By Alexander N. Riccio
The progress U.S. culture has made through concerted social and economic movements amounts to little in the face of our white supremacist status quo. This is not to claim there have not been improvements, or that such improvements haven’t yielded dramatic results, but we should not be comfortable with the opinion that racism no longer informs our systems of power.
A current litany of examples hinting at systemic racism is abundant, but largely disjointed when viewed individually. To name a few: the U.S. houses more prisoners than any other country, and our prisoners are disproportionately people of color; deportations of Latinos/as have reached record highs, and comprise more than 97% of all U.S. deportations; U.S. public schools are now reported to be more racially segregated than prior to desegregation laws of the mid-1950’s; and the environmental destruction of the globe that is vastly perpetrated by industrialized nations (the U.S. being the world’s greatest polluter) primarily affects people of color across the world.
The aforementioned instances are topics of constant controversy and debate, yet the mere utterance of these realities does not provide us with an illustration of the subtle ways in which supremacist culture operates, therefore they are often met with confusion and suspended belief by mass audiences. It is useful then to examine a parallel news item that has surfaced recently but been treated with utter dissociation: rape epidemics.
When media outlets began reporting on the surging rates of rape within the U.S. military, they provided an opening for subsequent conversations over the U.S.’s generalized rape culture. Most recently the conversation has been directed at the epidemic of rape on college campuses, and the media division over the topic has been typical and repugnant. Mainstream sources diverged on their opinions, ranging from the supportive to the hostile and outright dismissive, and these voices surfaced in all the predictable mass media outlets: Fox, ABC, New York Times, Washington Post, NBC, etc. Regardless of one’s opinion over the question of whether or not we live in a rape culture in the U.S. my reason for mentioning the general coverage over rape in the U.S. is to point out that a debate occurred— nothing was assumed.
However, when the epidemic of rape occurring in India became a news item in U.S. mass media, no skepticism was ever voiced. The comments of misogynistic Indian officials became more fuel for the general disgust Americans held over India’s epidemic. The shock and revulsion is valid; we should be outraged by these types of transgressions, but why do we have debates over the legitimacy of U.S. rape culture while being instantly convinced of a rape epidemic in a foreign nation? How is it that the notion of even questioning whether or not India has a rape culture never occurred to mass media? (I should note here that not only does white supremacy still inform our power structures, so too does patriarchal sexism; the two are inextricably intertwined.)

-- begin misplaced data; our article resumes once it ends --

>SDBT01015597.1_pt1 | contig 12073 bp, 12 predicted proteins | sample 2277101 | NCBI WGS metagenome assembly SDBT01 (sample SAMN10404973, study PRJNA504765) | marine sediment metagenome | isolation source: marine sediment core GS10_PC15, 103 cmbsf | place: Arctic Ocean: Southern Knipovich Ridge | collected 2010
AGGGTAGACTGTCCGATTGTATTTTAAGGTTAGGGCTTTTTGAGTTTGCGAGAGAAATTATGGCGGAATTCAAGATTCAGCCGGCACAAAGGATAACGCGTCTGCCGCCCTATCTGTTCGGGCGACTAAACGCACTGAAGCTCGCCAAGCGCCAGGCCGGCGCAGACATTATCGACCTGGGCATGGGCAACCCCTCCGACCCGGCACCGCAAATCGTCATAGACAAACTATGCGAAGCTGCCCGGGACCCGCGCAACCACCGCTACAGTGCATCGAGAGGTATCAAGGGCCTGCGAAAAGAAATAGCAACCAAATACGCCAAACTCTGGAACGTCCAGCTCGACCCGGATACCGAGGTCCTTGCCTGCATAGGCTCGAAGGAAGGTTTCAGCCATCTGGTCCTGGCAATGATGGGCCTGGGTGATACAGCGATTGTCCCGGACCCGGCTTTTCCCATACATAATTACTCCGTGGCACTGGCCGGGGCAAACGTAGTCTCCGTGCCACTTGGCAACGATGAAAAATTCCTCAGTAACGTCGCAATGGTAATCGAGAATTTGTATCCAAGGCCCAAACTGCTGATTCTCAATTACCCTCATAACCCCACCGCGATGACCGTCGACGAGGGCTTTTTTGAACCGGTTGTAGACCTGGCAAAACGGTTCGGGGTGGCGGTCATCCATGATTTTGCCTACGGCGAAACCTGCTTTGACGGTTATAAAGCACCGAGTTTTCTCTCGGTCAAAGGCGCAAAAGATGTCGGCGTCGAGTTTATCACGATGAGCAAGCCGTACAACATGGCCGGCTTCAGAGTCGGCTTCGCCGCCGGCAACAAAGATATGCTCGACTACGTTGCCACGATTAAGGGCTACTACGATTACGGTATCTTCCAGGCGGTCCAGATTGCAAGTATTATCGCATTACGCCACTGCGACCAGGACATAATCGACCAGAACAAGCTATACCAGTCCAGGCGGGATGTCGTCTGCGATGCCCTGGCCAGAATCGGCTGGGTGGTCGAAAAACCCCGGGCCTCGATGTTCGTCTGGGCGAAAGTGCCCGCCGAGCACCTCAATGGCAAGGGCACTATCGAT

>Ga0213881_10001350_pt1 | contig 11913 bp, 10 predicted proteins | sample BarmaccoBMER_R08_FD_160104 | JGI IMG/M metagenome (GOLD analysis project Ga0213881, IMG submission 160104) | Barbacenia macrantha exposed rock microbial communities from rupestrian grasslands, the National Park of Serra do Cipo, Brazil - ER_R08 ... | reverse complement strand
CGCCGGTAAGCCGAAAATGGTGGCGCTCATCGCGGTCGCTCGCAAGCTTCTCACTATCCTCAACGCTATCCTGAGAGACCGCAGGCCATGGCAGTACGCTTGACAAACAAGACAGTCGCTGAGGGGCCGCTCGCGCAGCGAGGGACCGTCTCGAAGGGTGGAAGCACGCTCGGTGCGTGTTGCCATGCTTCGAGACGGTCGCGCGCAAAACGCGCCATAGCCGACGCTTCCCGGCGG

Another, and more blatant, observation to be made over the treatment of similar but disassociated items concerns conversations over terrorism. The mass shooting in Las Vegas has reminded America that white terrorism still regularly occurs. The Southern Poverty Law Center states that “Patriot” groups, those that claim to be anti-government and are fiercely united under white supremacist ideology, have risen by 813 percent since 2008 and now number in the low thousands. Conversely, the FBI reports that fundamentalist and extremist Muslim groups and Islamic organizations have accounted for less than 10 percent of terrorist activity on U.S. soil. But what image enters the collective imagination of Americans when asked to conjure up a terrorist?
While considering the above question about terrorism, consider this: the U.S. government has been engaging in the greatest terrorist campaign in the world: the Drone Program.
It targets ‘suspected’ terrorists in the Middle-East and has resulted in the estimated death of over 1,000 civilians. Additionally, a WIN/Gallup poll conducted this year revealed that the majority of countries polled views the U.S. as the greatest threat to world peace. This particular poll was met with opposition and confusion by mainstream media, and it took the killing of a U.S. citizen before mainstream media began even seriously discussing the judicial aspects of drone strikes—when U.S. citizens are targeted, not Muslims. Even our semantics are polluted by racist tendencies, and thus our actions go unchecked.
Connections must be made between the indiscriminate violence enacted against non-white people globally with the internal violence committed against non-whites at home, because they are both outgrowths of a complex national identity that is informed in large part by white supremacist ideology. This identity has revealed itself to be incapable of discerning its own savage behavior or applying its own codes of high morality and justice; therefore it is paramount that we address and challenge our violent national identity and the culture of white supremacy that informs it.